Along with internal and external medication, [Table 1] the subjects were advised to take tender coconut water twice daily. In Case 1, blisters subsided within 2 days and it took 5 days for the blisters to subside in Case 2, but the external medication was continued for 7 days. The severity of blisters and area of blister formation was more in Case 2 [Figure 2]. In Case 3 and 4, there was no blister formation; only itching with reddish discoloration was observed, so only external application of coconut oil was advised. Within 3 days, the symptoms subsided, but application of coconut oil was done for 7 days. For Case 5, treatment was continued for 15 days internally and 7 days externally to reduce the black patches on face and to get the normal glow on the face.
Table 1: Treatment schedule

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   Discussion Top


The Bhallataka Nut Shell Liquid (BNSL) present in the pericarp of the fruit contains tarry oil consisting of anacardic acid 90% and cardol 10%. Other isolated chemical constituents are bhilawanols (urushiols). These are the chemical constituents responsible for the irritation and toxicity. [19],[20]

In Ayurveda, it is clearly mentioned that the drug Bhallataka should be used after Shodhana (purification/processing). [6] Shodhana plays an important role to reduce the adverse effects during internal administration. Bhallataka should be collected and processed with due consideration of precautionary methods mentioned in Ayurvedic classics. Applying the coconut oil on exposed body parts and drinking tender coconut water will reduce the irritation. Hence, one should apply coconut oil on face, hands and legs during the collection, drying, and Shodhana process. [8] If dermatitis occurs, Pitta Shamaka Dravyas (drugs that alleviate Pitta) are advised internally and externally. [17],[20] Vibhitaki (Terminalia bellerica), [20] albumin of coconut, Tila (Sesamum indicum), and Haritaki (Terminalia chebula) [21] are used as antidotes internally, and coconut oil [8] and ghee [22] are used externally. Nimba Patra Kalka (neem leaf paste) can be used externally because of its Pitta Shamaka property and it is indicated for Vrana (wound), Krimi (worms), Kushtha (skin diseases), and Visha (poison) in Ayurvedic classics. [23] Recent researches have proved its antibacterial [24] and wound healing activity. [25] Panchavalkala Kwatha (bark decoction of five Ficus species) is indicated for cleaning the wounds, [26] so can be used externally in the condition of Bhallataka blisters.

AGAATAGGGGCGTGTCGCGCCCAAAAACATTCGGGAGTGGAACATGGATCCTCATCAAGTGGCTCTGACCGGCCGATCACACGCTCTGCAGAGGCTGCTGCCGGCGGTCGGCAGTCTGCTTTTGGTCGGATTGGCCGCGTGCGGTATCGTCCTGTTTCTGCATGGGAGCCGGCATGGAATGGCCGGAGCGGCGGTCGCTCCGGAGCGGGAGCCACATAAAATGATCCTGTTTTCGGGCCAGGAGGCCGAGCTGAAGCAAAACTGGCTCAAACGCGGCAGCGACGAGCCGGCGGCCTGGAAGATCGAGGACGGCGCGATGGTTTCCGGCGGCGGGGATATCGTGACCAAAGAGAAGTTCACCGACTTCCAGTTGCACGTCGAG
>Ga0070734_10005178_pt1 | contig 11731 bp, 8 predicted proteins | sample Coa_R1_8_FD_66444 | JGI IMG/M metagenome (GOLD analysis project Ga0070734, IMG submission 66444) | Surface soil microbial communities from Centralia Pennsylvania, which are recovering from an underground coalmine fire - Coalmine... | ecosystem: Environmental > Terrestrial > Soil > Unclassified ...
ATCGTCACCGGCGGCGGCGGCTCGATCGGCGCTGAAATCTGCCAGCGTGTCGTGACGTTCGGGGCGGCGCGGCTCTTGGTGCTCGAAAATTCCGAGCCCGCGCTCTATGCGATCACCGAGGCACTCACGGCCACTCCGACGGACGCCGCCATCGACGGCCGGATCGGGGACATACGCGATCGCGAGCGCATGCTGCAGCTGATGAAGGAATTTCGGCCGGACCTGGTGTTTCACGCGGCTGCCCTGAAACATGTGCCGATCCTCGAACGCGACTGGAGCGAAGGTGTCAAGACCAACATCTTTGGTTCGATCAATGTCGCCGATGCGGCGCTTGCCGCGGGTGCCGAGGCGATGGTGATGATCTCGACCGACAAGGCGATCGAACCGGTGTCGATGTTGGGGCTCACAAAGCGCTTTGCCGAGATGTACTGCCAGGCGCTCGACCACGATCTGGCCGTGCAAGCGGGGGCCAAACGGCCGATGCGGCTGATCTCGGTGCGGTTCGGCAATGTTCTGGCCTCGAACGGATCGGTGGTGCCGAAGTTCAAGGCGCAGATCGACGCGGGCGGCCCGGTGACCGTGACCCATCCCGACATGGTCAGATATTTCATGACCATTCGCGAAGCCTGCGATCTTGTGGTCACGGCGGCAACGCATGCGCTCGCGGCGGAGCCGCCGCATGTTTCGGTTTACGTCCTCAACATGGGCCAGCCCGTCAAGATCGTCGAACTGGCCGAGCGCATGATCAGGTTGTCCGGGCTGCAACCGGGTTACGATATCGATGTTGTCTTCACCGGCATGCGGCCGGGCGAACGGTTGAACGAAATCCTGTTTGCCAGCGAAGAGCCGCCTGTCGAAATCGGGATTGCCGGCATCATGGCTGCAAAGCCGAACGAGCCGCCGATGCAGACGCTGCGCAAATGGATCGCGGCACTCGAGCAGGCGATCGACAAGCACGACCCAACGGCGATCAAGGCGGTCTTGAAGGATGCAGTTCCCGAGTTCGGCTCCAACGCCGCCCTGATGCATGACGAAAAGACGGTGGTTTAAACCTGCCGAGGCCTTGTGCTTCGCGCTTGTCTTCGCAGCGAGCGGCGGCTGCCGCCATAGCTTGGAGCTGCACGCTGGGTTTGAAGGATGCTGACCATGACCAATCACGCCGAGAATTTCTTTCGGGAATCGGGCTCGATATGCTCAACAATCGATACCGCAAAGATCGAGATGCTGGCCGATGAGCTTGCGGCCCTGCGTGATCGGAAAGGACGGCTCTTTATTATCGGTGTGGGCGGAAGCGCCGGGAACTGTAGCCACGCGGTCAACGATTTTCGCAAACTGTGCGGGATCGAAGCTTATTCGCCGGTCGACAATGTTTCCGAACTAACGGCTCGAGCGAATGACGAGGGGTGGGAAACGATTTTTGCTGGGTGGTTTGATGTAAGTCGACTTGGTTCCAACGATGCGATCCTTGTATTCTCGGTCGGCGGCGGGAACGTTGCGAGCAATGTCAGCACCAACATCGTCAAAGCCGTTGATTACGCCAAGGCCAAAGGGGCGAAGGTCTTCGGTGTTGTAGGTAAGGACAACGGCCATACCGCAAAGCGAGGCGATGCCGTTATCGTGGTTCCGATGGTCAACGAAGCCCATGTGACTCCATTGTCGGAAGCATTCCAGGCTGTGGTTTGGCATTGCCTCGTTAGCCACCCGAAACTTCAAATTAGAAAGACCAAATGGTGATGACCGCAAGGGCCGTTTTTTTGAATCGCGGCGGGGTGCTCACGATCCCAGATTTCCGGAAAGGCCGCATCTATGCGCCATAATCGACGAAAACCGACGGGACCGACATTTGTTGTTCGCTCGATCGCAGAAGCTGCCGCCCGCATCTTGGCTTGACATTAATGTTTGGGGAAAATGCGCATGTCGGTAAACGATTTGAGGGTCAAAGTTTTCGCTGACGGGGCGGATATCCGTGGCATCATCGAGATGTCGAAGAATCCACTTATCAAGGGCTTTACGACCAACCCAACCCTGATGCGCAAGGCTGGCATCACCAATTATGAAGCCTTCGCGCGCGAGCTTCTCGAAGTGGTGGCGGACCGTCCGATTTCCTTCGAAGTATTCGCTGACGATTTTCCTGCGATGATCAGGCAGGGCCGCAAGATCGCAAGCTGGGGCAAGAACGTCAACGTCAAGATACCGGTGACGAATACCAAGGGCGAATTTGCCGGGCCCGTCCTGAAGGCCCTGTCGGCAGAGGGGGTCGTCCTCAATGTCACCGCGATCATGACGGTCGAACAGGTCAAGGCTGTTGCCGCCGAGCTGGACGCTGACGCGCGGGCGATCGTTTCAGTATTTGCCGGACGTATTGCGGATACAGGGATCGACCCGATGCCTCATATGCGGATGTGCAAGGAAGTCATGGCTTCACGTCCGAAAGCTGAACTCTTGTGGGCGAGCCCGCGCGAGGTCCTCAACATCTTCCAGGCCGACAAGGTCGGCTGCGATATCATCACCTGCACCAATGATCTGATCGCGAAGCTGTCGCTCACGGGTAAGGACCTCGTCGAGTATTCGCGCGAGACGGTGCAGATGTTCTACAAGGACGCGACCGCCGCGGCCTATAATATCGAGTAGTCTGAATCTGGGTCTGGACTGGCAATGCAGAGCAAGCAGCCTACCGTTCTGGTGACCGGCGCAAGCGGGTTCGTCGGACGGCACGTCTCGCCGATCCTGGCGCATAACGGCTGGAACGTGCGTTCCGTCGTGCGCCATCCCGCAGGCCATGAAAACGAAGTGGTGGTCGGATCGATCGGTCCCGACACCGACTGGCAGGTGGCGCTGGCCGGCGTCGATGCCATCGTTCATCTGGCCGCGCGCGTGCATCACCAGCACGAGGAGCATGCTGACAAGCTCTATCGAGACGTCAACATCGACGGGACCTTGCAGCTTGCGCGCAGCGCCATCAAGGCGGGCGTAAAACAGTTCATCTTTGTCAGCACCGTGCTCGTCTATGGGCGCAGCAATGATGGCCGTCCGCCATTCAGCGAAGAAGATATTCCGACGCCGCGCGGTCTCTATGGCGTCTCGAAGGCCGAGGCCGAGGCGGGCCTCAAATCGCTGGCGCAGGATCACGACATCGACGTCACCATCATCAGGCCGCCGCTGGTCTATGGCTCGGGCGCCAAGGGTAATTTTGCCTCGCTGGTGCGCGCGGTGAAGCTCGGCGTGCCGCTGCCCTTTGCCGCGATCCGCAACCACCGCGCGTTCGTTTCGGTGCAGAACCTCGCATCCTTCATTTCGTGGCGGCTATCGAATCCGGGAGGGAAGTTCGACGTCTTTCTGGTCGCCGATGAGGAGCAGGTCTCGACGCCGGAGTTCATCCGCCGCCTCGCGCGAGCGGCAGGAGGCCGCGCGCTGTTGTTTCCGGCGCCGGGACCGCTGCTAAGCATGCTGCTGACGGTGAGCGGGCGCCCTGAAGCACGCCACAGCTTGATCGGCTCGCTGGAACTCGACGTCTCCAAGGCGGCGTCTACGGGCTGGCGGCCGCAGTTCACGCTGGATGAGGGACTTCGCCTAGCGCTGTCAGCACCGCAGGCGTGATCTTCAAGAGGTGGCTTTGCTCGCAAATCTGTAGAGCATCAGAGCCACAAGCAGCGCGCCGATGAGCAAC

In the cases presented here, Neem leaf paste was used for Lepa (topical application) [Figure 1] and [Figure 2]. After 1 h, the paste was washed with Panchavalkala Kwatha and Seka (pouring continuously) with the same decoction (Panchavalkala Kwatha) for 30 min was done. This treatment was continued for 7 days. It showed good and quick results in subsiding the blisters. Internally Sarivadyasava for 15 days and Triphala Churna for 7 days helped in curing the blisters rapidly.


   Conclusion Top


Precautionary methods must be followed right from collection of the drug Bhallataka (fruits) and disposal of media and handling of utensils used in Shodhana process. Applying coconut oil before collection and during processing will protect from developing contact dermatitis caused by Bhallataka fruits. Pitta Shamaka measures to be followed to subside the urushiol-induced contact dermatitis. The Shodhana (processing) of Bhallataka should be conducted in an open place.

 
   References Top

1.Sharma PV. Dravyaguna vijnana, Vol. 2. Varanasi: Chaukhambha Bharti Academy; 1999. p.168-9.  Back to cited text no. 1